In Scene 4, the polarization of degree images effectively highlights the texture details inside the pavilion and the insulators on the power poles. Severe distortion is observed in images (e) and (j). Images (d), (g), and (i) lose the intensity information of clouds in the sky. Numerous artifacts appear at the edges of the power poles in image (f). The foliage beneath the poles is too dark in images (c) and (h), resulting in the loss of many details in the intensity image. The contours in images (k) and (l) are sharp, with minimal artifacts, effectively preserving both intensity and polarization information.

In Scene 5, the road surface and vehicles show a high degree of polarization, making them prominent in the polarization of degree images. Severe distortion is observed in images (e) and (j). Images (d) and (h) experience significant loss of polarization information for the road surface and vehicles. Image (c), the texture details of vehicles are not sufficiently clear. Image (g) exhibits pronounced artifacts around the power poles and foliage, resulting in reduced image clarity. In image (i), the polarization information for the car windows is not distinctly expressed. Images (f), (k), and (l) are clear, preserving both intensity and polarization information.

For objective evaluation, we apply three evaluation metrics, IE, SD, and AG, to assess the fusion results of each algorithm. Tables 2, 3, 4, 5, and 6 present the objective evaluation metrics for various fusion rules in the five different scenes, respectively.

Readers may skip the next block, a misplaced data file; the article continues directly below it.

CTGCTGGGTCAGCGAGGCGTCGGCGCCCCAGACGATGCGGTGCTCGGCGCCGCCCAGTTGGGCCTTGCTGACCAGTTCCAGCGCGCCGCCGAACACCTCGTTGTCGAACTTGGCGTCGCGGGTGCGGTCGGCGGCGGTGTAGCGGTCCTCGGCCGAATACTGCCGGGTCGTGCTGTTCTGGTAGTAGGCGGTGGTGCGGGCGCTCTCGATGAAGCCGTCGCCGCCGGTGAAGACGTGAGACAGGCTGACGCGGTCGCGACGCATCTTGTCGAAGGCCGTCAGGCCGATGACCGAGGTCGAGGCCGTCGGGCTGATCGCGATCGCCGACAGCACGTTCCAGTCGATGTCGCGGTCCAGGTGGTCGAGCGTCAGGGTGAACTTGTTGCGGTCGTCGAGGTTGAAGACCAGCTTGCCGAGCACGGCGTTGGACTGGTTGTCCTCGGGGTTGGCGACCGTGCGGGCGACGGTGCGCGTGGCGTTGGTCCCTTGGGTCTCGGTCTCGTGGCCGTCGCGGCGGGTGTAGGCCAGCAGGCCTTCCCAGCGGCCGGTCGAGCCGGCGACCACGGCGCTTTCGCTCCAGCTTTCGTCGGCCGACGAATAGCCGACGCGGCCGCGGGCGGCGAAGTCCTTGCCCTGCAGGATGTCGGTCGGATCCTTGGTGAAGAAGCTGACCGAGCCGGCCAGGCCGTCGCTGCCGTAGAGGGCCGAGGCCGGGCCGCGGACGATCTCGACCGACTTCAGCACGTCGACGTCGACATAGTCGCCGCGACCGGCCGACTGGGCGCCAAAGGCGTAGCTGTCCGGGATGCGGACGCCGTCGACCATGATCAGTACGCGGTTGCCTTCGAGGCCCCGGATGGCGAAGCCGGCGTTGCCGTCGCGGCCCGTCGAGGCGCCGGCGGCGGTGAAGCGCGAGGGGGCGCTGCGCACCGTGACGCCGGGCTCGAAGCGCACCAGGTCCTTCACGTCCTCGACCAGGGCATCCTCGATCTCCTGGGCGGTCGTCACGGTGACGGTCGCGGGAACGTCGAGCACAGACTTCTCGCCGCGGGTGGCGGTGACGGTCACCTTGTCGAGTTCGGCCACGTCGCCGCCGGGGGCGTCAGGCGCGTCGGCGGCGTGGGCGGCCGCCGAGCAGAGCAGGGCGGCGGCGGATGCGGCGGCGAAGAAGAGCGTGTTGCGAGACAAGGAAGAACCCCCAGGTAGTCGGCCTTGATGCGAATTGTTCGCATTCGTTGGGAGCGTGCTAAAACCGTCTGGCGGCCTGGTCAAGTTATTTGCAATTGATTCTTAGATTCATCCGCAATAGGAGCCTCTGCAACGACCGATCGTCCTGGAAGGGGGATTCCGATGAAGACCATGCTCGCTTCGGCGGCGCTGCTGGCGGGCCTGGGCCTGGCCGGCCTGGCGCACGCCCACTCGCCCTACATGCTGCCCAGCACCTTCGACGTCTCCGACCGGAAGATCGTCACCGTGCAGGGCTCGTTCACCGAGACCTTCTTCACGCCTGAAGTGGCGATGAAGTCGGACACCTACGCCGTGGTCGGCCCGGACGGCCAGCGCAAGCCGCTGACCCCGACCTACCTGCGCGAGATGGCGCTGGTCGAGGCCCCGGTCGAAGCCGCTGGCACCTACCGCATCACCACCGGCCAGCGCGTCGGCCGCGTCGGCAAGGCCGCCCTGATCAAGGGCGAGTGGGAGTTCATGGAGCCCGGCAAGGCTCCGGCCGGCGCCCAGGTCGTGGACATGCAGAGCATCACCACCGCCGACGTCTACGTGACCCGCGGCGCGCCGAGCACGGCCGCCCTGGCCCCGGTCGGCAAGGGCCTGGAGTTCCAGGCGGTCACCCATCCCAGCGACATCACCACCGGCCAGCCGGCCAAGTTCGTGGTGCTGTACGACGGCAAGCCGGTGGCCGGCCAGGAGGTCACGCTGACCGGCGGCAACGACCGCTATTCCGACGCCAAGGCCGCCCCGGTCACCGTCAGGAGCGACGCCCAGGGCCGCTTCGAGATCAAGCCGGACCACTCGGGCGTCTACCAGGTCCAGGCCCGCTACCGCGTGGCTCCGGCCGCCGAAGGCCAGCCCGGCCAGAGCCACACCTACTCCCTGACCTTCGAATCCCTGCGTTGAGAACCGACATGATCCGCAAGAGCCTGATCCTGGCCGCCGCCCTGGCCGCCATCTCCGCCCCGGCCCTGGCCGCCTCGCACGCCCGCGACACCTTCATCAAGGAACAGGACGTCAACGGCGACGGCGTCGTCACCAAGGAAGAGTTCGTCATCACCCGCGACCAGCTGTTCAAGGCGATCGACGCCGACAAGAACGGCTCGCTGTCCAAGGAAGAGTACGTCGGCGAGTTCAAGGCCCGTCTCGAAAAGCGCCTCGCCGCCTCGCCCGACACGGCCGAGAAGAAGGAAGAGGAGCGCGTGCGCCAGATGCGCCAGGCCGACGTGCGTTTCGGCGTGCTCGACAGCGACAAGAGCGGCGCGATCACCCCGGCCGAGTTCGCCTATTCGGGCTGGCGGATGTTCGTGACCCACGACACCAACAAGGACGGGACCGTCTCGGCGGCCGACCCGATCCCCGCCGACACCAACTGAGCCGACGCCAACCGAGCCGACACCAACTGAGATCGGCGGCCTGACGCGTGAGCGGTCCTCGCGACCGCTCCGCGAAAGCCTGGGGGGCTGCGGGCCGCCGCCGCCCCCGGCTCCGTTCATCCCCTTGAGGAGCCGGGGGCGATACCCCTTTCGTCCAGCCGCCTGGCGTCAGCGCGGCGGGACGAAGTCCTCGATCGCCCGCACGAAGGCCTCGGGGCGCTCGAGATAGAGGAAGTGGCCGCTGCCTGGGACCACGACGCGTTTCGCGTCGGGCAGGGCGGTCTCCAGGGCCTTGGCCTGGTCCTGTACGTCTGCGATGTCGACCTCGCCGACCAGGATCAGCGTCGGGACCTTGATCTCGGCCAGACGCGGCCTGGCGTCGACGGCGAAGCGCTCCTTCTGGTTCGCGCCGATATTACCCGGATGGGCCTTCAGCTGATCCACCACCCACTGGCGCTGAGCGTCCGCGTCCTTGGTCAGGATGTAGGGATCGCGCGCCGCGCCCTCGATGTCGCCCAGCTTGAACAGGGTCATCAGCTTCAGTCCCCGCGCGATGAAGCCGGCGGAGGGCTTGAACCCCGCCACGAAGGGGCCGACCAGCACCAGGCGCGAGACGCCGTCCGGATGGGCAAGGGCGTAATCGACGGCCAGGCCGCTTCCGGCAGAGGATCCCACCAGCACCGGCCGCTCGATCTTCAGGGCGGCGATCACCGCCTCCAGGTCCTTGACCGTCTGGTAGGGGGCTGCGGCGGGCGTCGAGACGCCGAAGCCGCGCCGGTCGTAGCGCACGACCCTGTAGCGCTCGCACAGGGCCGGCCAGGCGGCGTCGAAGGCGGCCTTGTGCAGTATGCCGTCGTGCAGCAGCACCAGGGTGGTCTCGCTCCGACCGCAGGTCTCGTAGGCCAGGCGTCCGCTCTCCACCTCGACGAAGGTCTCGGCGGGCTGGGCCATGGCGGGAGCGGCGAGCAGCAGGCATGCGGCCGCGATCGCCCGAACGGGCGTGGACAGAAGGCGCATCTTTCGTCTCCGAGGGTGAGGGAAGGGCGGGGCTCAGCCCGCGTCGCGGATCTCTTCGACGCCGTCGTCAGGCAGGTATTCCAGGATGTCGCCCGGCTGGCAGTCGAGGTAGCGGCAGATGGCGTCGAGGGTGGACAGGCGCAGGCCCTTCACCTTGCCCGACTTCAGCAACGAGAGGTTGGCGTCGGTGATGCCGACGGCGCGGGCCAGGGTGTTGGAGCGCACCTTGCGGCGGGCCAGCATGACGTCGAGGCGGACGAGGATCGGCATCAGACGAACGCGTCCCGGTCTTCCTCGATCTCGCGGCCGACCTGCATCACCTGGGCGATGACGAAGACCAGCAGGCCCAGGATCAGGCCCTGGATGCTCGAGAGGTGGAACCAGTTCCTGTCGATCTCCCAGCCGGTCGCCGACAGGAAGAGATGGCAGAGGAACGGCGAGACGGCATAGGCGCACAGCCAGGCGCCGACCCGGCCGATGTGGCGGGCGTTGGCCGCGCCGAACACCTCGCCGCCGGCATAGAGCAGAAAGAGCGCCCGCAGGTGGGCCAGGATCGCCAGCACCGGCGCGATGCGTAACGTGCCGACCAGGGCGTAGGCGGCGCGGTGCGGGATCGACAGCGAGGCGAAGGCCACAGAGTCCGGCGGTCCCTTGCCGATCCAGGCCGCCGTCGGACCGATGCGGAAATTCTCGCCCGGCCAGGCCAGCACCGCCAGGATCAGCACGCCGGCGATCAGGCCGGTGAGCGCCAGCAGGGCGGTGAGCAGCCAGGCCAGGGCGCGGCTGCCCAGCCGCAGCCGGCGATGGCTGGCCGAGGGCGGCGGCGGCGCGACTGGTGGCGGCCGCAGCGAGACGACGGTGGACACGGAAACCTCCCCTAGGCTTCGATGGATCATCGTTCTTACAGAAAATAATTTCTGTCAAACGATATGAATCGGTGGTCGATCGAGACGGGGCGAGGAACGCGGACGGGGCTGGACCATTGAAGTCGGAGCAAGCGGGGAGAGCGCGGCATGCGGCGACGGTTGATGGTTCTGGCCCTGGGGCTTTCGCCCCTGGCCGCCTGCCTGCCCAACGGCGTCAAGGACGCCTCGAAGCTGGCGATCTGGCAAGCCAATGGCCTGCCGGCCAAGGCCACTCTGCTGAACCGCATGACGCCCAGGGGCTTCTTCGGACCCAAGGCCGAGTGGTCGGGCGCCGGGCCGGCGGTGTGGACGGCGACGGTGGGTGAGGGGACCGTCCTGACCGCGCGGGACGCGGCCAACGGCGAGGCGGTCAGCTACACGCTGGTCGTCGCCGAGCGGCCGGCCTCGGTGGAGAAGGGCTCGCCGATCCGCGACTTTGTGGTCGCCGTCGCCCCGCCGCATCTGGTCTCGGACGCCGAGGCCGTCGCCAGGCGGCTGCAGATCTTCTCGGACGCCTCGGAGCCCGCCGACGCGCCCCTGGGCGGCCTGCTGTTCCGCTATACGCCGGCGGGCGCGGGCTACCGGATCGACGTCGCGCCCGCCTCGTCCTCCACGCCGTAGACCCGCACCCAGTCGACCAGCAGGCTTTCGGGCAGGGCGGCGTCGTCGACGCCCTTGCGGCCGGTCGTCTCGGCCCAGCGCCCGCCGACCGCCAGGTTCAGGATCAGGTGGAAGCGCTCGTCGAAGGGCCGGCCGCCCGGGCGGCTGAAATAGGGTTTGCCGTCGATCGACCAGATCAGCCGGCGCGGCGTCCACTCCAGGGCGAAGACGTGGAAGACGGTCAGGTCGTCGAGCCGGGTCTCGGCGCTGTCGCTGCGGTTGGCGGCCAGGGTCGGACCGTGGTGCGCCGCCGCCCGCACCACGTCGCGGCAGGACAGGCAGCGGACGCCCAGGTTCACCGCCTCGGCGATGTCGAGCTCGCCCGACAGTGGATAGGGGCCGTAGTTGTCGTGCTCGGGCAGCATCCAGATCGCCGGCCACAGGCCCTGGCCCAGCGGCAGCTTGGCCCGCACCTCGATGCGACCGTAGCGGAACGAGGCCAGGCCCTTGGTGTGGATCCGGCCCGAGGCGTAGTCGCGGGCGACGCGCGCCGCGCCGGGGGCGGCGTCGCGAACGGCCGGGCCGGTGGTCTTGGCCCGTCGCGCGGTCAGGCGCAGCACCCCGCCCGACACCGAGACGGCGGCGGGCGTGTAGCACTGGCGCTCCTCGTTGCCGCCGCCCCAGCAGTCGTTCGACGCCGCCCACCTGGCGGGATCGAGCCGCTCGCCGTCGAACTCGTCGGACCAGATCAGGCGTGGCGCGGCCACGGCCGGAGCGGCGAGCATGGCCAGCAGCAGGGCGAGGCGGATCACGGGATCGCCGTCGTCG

Table 2  Comparison of objective evaluation indexes of Scene 1 fusion experiment
Table 3  Comparison of objective evaluation indexes of Scene 2 fusion experiment
Table 4  Comparison of objective evaluation indexes of Scene 3 fusion experiment
Table 5  Comparison of objective evaluation indexes of Scene 4 fusion experiment
Table 6  Comparison of objective evaluation indexes of Scene 5 fusion experiment

The first, second, and third highest values in the table are highlighted in boldface, italics and underline. Among the three objective evaluation metrics, our algorithm demonstrates superiority in the SD and AG metrics, while in the IE metric it does not exhibit superiority compared to other methods. Methods 3 and 8 perform best in terms of the IE metric; however, the fused images obtained from these methods exhibit severe image quality degradation, introducing a significant amount of irrelevant information. Such irrelevant information leads to the dispersion of the gray level, which initially represented the target in the image, across other gray level that are irrelevant to the image’s content, resulting in P(l) in Eq. (10) becoming smaller, and thus increasing the information entropy of the image. Consequently, the IE metric is highest for these methods. Excluding these two methods, our algorithm also performs well in terms of the IE metric. Various methods exhibit different performance in terms of SD on different images. Among them, methods 1, 4, 6, 9, and our proposed method show relatively good performance. However, methods 1 and 6 lack sufficient emphasis on polarization features, resulting in an overly prominent black-and-white contrast that compromises the ability to represent details. Method 4 exhibits a significant presence of artifacts. On the other hand, methods 9 and the method proposed in this paper perform well in terms of SD, delivering good image quality. Methods 9 and the proposed method exhibit high AG across various scenes, indicating that the fusion rules designed in our algorithm outperform the those of other algorithms in terms of edge and detail preservation. Multiscale fusion, being one of the most widely applied techniques in the field of image fusion, offers the advantage of adaptability to different application scenes through the design of specific fusion rules. The fusion rules devised in this paper are tailored to emphasize target edges, making them suitable for object detection tasks. Both subjective and objective evaluation metrics indicate that the designed rules effectively achieve their intended purpose.

5 Conclusion